From Detroit to Taiwan, everyone wants a bailout

But there's a difference between government handouts in East Asia and the U.S. In Asia, they have a clue

By Andrew Leonard

Published December 17, 2008 8:02PM (EST)

In Taiwan, five manufacturers of memory chips are begging for government help. The fortunes of the semiconductor industry traditionally track the health of the global economy and 2008 is no exception. The world has swiftly reined in its appetite for the kind of electronic devices that incorporate semiconductors, and every link in the production chain -- from the high-end makers of semiconductor manufacturing equipment on down -- is suffering. DRAM memory chips are at the low end of the semiconductor value-added pyramid, which means the market is now glutted with cheap chips selling for about half of what they cost to make.

A predictable argument has broken out among chip analysts and watchers of the Taiwanese economy that bears striking similarity to the U.S. debate about the pros and cons of an auto bailout. On the conservative side, critics of a government bailout for the memory chip makers argue that five manufacturers are too many for a small country like Taiwan; that artificially propping up the industry will only prolong chipmaker agony and postpone a necessary economic reckoning; and that if chipmakers are rescued, next-in-line comes everybody else having a hard time in the current economic climate.

On the flip side, supporters of a bailout argue that allowing the industry to collapse because of global economic forces beyond Taiwan's control would be a huge strategic error. Korean memory chip makers would end up totally dominating the global market and would consequently be able to set prices as they pleased, with potential negative consequences for all the downstream Taiwanese industries that incorporate memory chips in their products. Just get us through this rough patch, argue the chipmakers, and we'll all be better off in the long run.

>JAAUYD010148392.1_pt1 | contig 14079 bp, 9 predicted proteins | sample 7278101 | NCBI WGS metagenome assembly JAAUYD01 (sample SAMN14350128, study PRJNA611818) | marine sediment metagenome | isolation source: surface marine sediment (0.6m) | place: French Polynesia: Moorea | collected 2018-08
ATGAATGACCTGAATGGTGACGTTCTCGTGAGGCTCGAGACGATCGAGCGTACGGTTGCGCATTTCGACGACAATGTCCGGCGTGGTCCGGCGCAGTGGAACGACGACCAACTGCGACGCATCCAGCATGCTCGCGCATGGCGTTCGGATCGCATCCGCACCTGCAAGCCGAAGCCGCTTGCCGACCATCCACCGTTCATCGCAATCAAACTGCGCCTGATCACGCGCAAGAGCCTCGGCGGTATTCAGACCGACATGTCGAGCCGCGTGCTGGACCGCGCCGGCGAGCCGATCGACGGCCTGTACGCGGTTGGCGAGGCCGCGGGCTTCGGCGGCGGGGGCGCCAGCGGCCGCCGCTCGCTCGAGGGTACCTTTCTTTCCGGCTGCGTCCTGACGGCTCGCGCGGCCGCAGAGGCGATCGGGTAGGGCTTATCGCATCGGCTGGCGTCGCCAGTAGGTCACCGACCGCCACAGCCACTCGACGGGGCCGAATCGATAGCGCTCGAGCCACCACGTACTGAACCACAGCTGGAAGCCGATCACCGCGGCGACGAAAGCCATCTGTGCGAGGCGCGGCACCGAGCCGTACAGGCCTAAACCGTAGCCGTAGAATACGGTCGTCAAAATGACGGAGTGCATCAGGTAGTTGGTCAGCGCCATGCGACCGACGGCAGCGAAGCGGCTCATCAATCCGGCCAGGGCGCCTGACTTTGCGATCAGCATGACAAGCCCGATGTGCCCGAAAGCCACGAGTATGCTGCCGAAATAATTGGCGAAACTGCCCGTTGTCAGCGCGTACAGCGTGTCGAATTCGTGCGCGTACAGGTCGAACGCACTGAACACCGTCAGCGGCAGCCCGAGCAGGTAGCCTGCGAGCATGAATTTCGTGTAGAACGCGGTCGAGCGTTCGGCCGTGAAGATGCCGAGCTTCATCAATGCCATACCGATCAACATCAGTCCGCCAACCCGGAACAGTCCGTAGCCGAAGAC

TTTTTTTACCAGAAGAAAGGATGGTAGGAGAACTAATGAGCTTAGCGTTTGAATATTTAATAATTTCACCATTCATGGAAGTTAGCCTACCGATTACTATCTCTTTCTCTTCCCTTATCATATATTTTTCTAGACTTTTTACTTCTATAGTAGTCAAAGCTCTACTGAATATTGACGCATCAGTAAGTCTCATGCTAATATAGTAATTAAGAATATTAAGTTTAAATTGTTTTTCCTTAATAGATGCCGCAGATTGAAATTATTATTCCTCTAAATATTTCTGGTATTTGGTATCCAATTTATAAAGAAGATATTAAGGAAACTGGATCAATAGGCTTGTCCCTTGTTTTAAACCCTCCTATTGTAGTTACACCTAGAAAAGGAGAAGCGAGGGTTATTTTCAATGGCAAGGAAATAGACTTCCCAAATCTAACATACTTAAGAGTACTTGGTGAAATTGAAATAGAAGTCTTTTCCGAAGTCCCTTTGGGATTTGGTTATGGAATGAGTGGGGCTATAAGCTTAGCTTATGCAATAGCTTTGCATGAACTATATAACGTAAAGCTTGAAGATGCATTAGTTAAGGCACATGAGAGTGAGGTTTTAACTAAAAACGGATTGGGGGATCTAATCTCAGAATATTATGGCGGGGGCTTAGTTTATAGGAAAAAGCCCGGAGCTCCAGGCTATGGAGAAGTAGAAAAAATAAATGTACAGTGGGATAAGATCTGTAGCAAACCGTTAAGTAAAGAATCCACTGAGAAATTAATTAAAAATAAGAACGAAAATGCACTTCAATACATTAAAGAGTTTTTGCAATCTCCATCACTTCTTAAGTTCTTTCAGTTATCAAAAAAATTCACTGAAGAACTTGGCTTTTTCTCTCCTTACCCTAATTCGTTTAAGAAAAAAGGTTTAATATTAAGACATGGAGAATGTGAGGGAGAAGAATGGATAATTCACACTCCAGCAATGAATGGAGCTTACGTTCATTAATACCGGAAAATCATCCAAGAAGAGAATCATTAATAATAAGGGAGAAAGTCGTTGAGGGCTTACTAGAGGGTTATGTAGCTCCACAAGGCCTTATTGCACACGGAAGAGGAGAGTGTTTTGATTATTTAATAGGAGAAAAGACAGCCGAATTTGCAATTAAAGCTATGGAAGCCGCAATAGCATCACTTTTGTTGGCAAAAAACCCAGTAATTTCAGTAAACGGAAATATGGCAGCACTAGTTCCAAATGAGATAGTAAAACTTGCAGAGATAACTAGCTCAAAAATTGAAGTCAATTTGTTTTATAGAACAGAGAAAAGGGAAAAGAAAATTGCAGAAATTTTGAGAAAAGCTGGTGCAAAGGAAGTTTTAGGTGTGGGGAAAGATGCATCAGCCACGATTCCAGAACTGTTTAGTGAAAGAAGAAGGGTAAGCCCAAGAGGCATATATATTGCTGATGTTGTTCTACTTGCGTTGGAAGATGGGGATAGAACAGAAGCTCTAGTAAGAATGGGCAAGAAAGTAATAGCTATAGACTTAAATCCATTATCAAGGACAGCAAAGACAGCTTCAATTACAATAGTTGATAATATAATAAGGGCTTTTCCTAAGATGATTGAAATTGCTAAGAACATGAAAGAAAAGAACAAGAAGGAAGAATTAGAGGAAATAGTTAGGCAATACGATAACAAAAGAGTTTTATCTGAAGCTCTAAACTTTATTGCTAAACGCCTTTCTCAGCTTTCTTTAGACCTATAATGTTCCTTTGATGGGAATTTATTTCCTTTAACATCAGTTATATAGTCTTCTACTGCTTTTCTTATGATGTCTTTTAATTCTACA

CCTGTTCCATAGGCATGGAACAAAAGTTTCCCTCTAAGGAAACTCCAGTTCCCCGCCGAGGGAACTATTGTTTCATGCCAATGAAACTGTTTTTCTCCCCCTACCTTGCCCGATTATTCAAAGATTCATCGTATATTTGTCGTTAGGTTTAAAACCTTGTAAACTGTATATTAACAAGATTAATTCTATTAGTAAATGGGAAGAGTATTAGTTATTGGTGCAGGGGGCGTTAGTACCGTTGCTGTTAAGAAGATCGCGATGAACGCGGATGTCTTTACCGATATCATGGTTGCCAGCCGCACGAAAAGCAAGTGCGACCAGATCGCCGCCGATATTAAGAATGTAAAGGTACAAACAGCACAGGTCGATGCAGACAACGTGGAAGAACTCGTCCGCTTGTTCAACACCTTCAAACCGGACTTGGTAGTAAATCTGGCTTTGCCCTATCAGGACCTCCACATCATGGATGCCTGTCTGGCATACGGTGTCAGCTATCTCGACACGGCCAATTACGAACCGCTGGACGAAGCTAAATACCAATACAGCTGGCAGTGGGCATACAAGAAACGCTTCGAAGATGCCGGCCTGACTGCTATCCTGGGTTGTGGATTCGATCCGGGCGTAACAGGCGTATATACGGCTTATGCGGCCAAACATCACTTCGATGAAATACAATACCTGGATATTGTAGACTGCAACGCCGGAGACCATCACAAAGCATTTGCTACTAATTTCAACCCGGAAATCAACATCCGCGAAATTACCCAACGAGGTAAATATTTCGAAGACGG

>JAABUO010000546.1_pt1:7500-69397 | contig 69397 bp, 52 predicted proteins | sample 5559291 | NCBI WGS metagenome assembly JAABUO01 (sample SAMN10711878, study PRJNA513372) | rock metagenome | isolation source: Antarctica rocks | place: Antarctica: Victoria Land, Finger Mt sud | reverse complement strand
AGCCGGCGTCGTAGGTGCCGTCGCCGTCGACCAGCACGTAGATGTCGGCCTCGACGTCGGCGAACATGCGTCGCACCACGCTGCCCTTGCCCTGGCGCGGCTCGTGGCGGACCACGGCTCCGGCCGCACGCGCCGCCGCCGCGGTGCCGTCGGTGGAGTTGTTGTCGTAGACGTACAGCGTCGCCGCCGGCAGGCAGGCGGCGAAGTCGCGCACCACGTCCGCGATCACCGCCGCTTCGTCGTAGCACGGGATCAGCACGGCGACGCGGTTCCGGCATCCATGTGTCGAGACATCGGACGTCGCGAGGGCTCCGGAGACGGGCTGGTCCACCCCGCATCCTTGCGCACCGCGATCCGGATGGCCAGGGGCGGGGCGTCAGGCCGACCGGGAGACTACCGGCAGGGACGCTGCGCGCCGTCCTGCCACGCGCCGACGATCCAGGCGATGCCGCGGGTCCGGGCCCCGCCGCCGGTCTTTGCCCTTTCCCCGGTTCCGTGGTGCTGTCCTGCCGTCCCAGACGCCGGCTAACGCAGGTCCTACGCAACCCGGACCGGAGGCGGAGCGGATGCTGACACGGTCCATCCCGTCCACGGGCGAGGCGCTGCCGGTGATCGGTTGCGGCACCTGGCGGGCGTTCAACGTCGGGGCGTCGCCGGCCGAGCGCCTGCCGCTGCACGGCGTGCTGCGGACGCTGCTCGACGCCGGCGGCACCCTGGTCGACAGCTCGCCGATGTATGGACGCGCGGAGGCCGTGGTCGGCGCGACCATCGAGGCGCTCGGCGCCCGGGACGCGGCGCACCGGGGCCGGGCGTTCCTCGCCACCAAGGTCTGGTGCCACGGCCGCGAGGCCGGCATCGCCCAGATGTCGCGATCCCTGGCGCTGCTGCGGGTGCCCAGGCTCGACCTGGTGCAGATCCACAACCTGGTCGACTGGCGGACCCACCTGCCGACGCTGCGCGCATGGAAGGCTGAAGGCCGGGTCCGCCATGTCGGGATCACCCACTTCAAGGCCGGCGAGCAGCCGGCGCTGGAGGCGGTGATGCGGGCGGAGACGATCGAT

Five separate memory chipmakers in Taiwan does seem like a lot, and some kind of government-brokered consolidation might not be a bad idea. But there's a context to the debate in Taiwan that is not getting enough coverage in the chip-watching trade press, and that offers a sharp contrast to how the auto-bailout is viewed in the United States.

And that is the historic role of Taiwan's government in encouraging the semiconductor industry to develop in the first place. Taiwan's status as one of the world's great hubs of high-tech manufacturing is no accident of market forces. It is the result of canny policy -- government incentives, tax breaks, and close linkages between the government and the private sector. By virtually any standard, it's been a phenomenal success. Decades ago, both government officials and private entrepreneurs realized that Taiwan's best bet to thrive in a highly competitive global economy would be go all in on high technology. The gamble worked.

Therefore, bailing out domestic chipmakers in Taiwan doesn't have to be seen in the same divisive political terms that bailouts in the United States get plugged into. There is a tradition in Taiwan of making strategic decisions for the benefit of the whole economy, and it is on that basis that one presumes the government is currently evaluating its options. In the U.S., however, the very idea of industrial policy has been so stigmatized by decades of market fundamentalist ideological domination that the only time strong intervention in the economy becomes palatable is when the economic circumstances are so dire that to do nothing is obviously more disastrous than doing something, even if there is no carefully thought out strategic blueprint to work from.

So now the U.S. is in the position of being forced to bail out an industry -- automakers -- that has consistently failed to position itself strategically vis a vis the future, while Taiwan is mulling over the benefits of helping out companies that are smack dab in the middle of the 21st century. By ruling the very concept of industrial policy out of hand, the U.S. has maneuvered itself into a quagmire where all it can do is flail about while reacting to the possibility of imminent disaster.

Andrew Leonard

Andrew Leonard is a staff writer at Salon. On Twitter, @koxinga21.

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